Image credits: © AMC.
1970 AMC AMX IIIW
hy did AMC, long producer of solid, dependable, family cars being producing fast-moving, expensive sporty cars? Image. In the late 1960's, Richard Teague, AMC's vice president in charge of styling, decided to aggressively court the youth market. Various automobiles came out of their push including the Mustang-inspired Javelin, and two-seat AMX and the SC/Rambler, the most unusual car produced during this time was the AMX/3.
Based on the Javelin, but patterned after European exotic cars like the Lamborghini Miura and the Lotus Europa, the AMX/3 was one of the most unusual cars to come out of Detroit in the late 1960's. The Italian firm of Giotto Bizzarrini handled the chassis development, and BMW assisted with testing. With styling by Richard Teague, the mid-engined car's equipment included an Italian transaxle, cast magnesium wheels by Campagnolo and four-wheel disc vented brakes by the German company Ate. With a 390 cubic inch engine, the AMX/3 could glide along at a whopping 160 miles per hour. The AMX/3's major competition would have been the Ford Pantera, a similar vehicle also targeted at the your market. But this was never to be.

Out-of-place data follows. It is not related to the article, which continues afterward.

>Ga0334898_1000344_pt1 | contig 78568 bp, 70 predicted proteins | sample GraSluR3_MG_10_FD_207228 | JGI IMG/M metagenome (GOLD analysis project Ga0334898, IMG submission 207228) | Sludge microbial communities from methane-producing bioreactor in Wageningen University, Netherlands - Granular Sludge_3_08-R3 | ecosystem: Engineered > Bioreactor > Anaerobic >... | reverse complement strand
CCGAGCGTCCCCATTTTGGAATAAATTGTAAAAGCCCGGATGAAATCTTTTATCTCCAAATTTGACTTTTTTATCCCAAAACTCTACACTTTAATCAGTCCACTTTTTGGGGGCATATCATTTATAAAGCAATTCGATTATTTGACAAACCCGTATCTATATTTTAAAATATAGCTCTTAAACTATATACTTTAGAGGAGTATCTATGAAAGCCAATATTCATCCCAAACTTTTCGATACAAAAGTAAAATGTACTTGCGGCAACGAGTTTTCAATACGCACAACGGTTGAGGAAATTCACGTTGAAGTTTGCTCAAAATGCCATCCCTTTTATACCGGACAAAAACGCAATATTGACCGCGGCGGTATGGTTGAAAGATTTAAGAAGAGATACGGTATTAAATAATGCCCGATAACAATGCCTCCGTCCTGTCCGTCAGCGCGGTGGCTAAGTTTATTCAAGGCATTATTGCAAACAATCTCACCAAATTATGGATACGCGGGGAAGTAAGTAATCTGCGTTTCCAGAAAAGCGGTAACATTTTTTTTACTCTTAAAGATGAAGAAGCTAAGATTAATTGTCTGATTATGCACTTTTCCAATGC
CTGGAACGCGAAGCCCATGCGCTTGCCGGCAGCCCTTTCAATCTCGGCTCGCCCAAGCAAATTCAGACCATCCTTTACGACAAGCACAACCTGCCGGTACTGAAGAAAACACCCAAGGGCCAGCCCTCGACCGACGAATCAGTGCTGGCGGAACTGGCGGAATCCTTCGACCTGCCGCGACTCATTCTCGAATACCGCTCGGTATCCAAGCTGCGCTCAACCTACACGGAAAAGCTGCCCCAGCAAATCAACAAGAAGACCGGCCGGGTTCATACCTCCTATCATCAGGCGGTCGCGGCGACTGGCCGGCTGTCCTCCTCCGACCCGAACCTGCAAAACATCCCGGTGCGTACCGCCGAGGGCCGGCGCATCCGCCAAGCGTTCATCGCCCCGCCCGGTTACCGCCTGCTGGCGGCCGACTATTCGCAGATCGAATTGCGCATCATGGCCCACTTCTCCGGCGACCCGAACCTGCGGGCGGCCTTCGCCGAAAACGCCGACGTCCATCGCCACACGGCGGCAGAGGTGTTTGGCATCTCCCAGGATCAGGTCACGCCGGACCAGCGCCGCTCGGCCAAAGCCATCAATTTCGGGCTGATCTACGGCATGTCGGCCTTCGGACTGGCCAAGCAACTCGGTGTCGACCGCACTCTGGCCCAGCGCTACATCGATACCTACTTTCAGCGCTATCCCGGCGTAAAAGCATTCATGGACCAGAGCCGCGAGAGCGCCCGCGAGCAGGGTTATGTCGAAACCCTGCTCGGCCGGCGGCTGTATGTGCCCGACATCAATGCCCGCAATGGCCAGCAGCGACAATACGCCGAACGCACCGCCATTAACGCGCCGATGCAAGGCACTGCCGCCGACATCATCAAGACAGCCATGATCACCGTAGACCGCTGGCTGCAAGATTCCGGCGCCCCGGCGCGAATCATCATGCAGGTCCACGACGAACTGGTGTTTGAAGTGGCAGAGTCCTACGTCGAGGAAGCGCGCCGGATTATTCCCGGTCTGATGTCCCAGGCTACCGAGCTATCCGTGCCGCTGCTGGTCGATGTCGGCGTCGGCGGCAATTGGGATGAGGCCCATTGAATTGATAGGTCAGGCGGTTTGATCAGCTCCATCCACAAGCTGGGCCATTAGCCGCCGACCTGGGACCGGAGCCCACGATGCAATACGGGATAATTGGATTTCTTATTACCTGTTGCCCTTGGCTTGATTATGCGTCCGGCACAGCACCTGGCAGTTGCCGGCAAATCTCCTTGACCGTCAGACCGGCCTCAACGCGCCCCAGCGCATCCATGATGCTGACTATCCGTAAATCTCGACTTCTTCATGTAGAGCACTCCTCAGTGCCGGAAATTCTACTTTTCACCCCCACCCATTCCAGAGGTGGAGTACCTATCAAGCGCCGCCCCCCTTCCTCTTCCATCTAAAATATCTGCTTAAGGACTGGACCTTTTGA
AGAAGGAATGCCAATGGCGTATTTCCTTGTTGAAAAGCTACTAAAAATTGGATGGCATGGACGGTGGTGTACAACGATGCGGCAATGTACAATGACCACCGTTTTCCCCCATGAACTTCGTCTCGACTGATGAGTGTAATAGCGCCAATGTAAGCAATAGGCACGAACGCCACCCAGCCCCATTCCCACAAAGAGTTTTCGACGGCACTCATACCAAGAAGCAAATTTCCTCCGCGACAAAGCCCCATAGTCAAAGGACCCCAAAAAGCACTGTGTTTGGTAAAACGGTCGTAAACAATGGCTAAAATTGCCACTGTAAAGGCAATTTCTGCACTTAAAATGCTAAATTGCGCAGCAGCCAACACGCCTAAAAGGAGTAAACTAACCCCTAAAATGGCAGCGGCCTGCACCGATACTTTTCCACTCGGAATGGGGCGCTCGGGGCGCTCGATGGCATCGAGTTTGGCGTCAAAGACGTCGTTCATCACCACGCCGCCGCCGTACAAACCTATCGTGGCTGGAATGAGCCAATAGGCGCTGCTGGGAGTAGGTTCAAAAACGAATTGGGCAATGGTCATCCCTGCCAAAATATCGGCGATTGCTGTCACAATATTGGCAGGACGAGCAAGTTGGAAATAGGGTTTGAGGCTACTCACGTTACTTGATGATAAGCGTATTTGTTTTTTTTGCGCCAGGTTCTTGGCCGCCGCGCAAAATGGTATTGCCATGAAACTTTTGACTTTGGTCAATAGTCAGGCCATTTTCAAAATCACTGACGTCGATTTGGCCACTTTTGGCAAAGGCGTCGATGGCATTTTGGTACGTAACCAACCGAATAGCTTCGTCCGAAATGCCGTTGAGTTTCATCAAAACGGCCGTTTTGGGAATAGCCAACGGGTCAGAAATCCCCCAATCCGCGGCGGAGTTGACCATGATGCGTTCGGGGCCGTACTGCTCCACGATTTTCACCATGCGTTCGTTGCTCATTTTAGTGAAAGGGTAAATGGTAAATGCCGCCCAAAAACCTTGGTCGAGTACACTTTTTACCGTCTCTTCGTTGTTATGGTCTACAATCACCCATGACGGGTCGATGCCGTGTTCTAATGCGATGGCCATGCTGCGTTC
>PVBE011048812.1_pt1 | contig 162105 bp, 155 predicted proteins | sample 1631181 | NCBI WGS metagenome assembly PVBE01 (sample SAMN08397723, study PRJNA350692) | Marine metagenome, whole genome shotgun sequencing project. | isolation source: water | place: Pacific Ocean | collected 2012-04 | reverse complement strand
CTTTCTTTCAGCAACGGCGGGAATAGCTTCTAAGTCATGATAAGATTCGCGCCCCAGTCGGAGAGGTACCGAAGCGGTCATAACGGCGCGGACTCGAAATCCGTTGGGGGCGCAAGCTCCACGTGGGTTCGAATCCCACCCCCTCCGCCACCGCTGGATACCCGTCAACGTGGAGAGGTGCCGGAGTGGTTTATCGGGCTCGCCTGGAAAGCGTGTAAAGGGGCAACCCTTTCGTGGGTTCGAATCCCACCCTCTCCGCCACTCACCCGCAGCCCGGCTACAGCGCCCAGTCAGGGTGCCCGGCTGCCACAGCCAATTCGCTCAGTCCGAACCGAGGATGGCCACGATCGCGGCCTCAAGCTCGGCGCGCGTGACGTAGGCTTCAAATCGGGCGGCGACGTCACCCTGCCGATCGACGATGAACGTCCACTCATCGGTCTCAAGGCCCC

AMC's continuing sales problems, projected engineering costs for meeting new federal safety standards, and concern that the selling price might double the original projections of $10,000, conspired to put the AMX/3 on the shelf after just six examples were built. All six of the prototype cars still exists, and this AMX/3 was one of Richard Teague's personal cars. Teague, a long time Museum supporter and contributor, lived north of San Diego. After his death, Mrs. Teague kindly loaned the car to the San Diego Museum for display.
Collection of Mrs. Richard A. TeagueSource - SDAM
Related Reading : AMC AMX History
The AMC AMX, representing American Motors Experimental, was produced in low production numbers produced during the late 1960s and early 1970s. It had similarities to AMCs pony car, the Javelin, but was smaller and had seating for two. The AMX was not only sporty and attractive, but it introduced many industry firsts, including being the first production vehicle to use a one-piece injection molded....Continue Reading >>
Chassis Num: 4
In mid-1968, soon after American Motors had decided to drop its Javelin-based two-seat AMX, then-Chairman Gerry Meyers commissioned Italian design house Giugiaro to prepare a mid-engine sports car styling prototype and told AMC styling chief Dick Tea....[continue reading]